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Switching from SOLiD to PGM, Fox Chase Adopts Targeted Sequencing for Cancer Patients


By Monica Heger

This article was originally published Dec. 19.

The Fox Chase
Cancer Center, which had planned to begin offering exome and transcriptome sequencing for cancer patients on Life Technologies' SOLiD this fall, has decided to forgo those plans in favor of a more targeted approach on the company's Ion Torrent PGM.

The center's Cancer Genome Institute will now offer targeted sequencing on Ion's AmpliSeq Cancer Panel via its CLIA-certified laboratory, Jeff Boyd, executive director of Fox Chase's Cancer Genome Institute, told Clinical Sequencing News this week.

The AmpliSeq Cancer Panel, which LifeTech launched in October (CSN 10/12/2011), covers 190 amplicons in 46 cancer genes. The genes were chosen based on input from cancer researchers, although not from the Fox Chase Cancer Center. The panel covers genes that are commonly somatically mutated, as well as genes known to be responsible for inherited forms of the disease.

While Fox Chase's cancer sequencing service was originally slated to launch this fall on the SOLiD (CSN 6/15/2011), Boyd said that because the cancer center decided to switch strategies, it will be another "several months" before the Ion PGM machines and AmpliSeq Cancer Panel are validated in the center's CLIA lab and can be offered to patients.

The center no longer has its three SOLiD instruments, and is instead equipped with two PGMs. Boyd said the lab would likely acquire more PGMs as it scales up. He initially expects testing volumes in the "low hundreds of patients per quarter."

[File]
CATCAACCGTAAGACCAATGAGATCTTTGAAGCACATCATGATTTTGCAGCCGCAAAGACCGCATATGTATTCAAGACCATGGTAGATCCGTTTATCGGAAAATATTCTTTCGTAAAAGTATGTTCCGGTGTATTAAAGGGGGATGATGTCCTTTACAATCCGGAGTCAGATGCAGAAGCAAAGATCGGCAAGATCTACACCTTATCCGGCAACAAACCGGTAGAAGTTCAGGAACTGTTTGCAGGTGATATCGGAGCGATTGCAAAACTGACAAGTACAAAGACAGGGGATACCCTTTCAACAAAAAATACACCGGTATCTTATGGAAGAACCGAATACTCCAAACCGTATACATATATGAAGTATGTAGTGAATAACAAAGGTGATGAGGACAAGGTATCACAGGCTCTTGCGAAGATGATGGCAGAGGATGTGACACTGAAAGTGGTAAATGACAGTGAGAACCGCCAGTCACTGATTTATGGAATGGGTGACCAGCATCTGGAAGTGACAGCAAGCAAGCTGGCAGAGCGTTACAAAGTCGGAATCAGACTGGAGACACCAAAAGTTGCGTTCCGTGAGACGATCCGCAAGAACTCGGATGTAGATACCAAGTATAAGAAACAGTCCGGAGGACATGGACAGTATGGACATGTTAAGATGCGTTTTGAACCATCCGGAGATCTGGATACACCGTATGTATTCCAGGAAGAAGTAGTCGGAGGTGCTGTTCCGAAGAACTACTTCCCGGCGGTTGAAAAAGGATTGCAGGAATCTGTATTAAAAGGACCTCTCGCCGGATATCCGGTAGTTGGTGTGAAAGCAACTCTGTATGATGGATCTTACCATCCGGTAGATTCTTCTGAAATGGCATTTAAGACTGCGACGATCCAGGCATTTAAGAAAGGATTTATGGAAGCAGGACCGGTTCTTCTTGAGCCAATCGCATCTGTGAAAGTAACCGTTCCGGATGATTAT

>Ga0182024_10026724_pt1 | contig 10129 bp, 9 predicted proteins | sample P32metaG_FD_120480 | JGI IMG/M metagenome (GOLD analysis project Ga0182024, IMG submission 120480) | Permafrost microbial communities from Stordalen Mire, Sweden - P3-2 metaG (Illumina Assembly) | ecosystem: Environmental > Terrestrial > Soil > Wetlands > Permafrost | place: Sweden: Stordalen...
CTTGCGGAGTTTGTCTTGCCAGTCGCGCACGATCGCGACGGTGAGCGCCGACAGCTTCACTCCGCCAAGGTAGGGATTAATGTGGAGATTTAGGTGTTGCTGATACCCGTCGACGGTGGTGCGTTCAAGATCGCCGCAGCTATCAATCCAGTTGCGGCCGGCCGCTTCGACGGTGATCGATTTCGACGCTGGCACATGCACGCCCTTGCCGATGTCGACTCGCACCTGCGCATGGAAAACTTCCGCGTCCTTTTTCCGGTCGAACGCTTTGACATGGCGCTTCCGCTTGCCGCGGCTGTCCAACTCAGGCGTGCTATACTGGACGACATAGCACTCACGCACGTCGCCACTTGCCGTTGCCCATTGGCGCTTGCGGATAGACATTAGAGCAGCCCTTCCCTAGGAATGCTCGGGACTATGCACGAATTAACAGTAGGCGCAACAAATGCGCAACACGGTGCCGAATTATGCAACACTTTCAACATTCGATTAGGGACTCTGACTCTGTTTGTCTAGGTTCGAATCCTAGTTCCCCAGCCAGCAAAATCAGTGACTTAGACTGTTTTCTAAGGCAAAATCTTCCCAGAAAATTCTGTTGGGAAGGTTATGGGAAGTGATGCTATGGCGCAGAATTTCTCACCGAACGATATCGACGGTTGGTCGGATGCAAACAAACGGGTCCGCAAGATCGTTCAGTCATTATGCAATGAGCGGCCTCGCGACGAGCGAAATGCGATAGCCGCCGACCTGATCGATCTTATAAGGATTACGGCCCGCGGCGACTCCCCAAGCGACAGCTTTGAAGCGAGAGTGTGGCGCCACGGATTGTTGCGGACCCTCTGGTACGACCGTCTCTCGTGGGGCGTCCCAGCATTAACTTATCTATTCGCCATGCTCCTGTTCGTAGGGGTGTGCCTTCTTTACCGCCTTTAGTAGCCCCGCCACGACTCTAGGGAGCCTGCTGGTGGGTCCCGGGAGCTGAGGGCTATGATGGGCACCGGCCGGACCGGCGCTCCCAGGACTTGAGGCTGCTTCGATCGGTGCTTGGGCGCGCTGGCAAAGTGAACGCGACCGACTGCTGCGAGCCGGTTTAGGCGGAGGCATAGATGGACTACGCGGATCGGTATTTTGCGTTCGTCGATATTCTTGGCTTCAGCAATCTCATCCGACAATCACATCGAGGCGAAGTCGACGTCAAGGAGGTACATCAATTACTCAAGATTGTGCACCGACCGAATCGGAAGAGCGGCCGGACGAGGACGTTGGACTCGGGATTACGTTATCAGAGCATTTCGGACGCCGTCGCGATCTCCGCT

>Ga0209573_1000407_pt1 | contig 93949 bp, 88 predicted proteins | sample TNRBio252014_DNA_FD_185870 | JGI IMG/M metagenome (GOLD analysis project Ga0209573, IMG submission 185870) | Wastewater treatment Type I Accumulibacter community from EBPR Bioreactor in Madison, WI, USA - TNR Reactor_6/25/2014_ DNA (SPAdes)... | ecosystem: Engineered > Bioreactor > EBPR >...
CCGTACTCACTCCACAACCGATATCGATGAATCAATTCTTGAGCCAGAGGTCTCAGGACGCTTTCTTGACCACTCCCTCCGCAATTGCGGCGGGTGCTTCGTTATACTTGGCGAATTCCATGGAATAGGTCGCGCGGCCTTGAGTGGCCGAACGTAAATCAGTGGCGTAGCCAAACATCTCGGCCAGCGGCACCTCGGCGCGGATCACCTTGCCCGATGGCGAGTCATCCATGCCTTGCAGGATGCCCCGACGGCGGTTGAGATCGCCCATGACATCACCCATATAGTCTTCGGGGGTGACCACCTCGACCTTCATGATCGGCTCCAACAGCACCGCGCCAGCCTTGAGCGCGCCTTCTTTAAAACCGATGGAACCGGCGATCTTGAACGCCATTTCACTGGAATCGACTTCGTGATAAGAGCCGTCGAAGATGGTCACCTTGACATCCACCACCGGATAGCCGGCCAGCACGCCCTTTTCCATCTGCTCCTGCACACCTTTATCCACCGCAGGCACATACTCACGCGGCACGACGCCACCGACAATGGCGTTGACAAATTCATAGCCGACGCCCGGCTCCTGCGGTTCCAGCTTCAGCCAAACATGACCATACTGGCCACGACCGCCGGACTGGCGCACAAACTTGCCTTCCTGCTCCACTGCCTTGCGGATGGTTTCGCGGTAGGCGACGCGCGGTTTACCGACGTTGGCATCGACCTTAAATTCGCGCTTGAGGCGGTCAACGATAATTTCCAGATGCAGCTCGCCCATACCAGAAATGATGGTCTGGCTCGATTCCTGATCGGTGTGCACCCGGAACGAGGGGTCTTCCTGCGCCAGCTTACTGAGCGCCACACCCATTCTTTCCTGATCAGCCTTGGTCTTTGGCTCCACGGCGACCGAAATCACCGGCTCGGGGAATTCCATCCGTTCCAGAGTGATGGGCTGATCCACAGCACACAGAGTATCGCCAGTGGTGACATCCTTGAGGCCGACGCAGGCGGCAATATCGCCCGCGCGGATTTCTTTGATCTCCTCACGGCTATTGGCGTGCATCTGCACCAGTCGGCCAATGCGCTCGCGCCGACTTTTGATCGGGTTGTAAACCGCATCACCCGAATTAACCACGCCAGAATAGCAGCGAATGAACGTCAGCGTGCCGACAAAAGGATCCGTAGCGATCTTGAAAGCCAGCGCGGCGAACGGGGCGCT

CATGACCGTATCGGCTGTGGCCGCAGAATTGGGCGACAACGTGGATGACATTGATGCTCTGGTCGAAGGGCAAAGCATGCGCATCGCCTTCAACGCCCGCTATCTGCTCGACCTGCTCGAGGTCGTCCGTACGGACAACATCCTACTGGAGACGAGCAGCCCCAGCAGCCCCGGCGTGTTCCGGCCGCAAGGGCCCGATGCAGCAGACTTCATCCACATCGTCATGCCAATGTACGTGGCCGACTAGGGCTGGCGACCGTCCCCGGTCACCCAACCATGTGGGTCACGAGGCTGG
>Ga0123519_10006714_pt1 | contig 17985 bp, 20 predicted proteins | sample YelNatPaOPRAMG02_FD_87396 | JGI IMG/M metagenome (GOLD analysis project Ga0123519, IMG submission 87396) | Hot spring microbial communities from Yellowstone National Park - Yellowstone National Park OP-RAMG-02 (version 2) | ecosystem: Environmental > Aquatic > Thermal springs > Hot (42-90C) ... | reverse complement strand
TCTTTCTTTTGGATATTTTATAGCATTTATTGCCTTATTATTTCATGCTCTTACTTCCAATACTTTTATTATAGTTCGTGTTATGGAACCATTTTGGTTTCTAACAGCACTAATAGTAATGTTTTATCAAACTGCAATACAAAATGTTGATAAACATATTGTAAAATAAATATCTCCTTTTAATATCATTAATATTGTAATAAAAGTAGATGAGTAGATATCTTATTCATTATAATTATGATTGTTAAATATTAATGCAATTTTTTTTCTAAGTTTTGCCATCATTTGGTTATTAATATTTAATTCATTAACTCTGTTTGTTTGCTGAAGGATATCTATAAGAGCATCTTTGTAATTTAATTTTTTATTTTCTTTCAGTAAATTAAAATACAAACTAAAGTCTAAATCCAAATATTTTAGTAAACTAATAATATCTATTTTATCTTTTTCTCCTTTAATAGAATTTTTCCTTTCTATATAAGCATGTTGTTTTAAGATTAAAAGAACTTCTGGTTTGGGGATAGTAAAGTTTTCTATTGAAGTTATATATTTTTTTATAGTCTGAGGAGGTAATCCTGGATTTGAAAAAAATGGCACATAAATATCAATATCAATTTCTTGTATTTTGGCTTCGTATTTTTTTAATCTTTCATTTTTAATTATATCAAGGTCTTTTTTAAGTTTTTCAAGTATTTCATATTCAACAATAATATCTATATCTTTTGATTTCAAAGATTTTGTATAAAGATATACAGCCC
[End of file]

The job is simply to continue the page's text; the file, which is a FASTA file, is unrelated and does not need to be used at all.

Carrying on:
Boyd said the team is targeting a two-week turnaround time from the biopsy until results are returned to the physician.

He said that the team decided to switch over to the PGM and use a more targeted approach because from a "patient and clinical perspective, the PGM is really the way to go in terms of cost and efficiencies."

The genes included in the panel can be targeted by either drugs with US Food and Drug Administration approval, off-label drugs, or an existing clinical trial, Boyd said.

"In a clinical context … there's not a whole lot of extra information in the whole exome in terms of known drug targets that we can't glean from the AmpliSeq panel," he added.

Originally, the team had planned to offer whole-exome and whole-transcriptome sequencing. While Boyd said that those approaches are still relevant in a research setting, "from a clinical context, I think that it's too much in terms of having a reasonable turnaround time and having a reasonable cost that may or may not be reimbursable in the near future."

He said that when the service is launched, the team will be using Ion Torrent's 318 chip and 200-base reads. One patient sample will be run per chip, which will allow the team to include two samples from the patient's tumor, two normal samples, plus positive and negative controls.

Including replicate samples and controls, "we'll have adequate quality control built in so we won't have to validate any alterations we find using another technology, like Sanger sequencing or real-time PCR."

While the lab has not decided on a cost for the test, Boyd said that internal costs, not including personnel and overhead, are around $1,500, so he anticipated a final cost in the range of $2,000 to $3,000.